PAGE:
NYTimes: ... In Ohio, economic decline has redrawn the map, devastating towns and cities, and making some places unrecognizable. Mr. Carner, now 70, recalled making a wrong turn at night in Toledo a number of years ago, not realizing where he was because population decline had left entire blocks abandoned and dark.
“We’re just a little bit afraid, like an old man who is trying to make his way, but is lost,” he said. “We used to be the big boys on the block, but the rest of the world is catching up with us in so many ways.”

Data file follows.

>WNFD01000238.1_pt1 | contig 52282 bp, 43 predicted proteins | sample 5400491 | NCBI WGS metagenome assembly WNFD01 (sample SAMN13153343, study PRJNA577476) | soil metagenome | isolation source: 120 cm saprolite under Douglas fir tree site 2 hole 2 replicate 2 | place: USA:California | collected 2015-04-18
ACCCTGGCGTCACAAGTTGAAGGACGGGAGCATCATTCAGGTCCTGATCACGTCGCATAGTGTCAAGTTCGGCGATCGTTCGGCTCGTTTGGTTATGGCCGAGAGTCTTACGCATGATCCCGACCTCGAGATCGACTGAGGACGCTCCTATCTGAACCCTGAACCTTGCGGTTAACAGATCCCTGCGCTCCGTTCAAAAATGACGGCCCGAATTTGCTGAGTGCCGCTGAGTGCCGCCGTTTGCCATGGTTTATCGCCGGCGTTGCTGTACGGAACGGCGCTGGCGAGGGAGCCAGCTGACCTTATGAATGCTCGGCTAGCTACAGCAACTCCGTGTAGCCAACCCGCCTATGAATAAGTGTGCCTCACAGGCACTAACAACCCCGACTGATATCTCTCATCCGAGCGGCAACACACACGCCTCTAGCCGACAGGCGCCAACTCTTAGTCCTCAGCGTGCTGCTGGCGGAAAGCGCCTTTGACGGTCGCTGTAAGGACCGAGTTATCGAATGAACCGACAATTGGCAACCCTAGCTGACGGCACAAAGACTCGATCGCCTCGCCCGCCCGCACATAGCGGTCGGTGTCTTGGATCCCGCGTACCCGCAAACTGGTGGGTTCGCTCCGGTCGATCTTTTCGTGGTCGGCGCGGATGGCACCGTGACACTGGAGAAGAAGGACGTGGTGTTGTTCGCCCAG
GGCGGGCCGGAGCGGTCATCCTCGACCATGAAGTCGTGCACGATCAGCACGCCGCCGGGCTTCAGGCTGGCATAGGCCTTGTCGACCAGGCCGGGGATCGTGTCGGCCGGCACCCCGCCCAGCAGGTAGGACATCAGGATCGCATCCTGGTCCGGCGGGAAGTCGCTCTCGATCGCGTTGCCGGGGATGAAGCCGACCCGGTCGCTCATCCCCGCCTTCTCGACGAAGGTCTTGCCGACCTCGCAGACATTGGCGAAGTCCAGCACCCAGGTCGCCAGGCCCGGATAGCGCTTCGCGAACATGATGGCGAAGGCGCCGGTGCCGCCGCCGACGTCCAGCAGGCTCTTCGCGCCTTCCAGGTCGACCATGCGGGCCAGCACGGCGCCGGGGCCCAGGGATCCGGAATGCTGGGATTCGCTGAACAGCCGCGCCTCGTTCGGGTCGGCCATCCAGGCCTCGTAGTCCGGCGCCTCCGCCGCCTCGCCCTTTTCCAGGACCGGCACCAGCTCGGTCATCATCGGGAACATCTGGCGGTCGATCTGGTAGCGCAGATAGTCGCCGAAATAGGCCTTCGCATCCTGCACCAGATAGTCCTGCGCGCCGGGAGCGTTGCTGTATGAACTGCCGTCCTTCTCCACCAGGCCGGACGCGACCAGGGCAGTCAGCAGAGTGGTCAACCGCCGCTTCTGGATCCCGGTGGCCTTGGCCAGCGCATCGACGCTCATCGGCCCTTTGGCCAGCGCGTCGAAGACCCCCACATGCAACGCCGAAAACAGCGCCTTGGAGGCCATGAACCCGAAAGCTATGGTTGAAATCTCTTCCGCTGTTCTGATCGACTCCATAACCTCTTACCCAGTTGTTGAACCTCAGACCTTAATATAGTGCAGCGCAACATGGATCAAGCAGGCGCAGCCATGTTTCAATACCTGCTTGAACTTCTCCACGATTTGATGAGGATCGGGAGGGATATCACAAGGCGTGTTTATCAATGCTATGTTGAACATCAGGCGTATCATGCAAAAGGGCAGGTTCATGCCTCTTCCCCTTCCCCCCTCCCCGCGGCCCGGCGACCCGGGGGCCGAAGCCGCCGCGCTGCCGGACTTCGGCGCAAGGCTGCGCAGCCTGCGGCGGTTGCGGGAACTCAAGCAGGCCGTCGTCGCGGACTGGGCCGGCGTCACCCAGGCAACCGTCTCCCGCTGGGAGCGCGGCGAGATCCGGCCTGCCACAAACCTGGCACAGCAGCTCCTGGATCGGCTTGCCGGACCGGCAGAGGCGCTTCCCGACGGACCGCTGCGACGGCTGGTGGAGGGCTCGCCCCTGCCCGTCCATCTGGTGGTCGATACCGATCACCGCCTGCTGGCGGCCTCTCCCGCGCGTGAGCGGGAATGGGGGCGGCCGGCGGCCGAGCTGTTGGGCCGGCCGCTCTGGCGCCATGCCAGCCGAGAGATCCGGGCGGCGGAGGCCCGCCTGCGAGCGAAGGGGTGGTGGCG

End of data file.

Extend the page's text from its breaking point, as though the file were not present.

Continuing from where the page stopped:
Richard Freeman, an economist at Harvard, said he saw the hostility toward unions as a sign of decay in society. Some working-class people see so few possibilities for their lives that it is eroding the aspirational nature that has long been typical of Americans.
“It shows a hopelessness,” he said. “It used to be, ‘You have something I don’t have; I’ll go to my employer to get it, too. Now I don’t see any chance of getting it. I don’t want to be the lowest one on the totem pole, so I don’t want you to have it either.’ ”
See also this earlier post from 2005: Equilibration can hurt.
Here's Richard Freeman last year at Alibaba's (Chinese internet company) Hangzhou offices. When it comes to labor economics, Richard tells it like it is.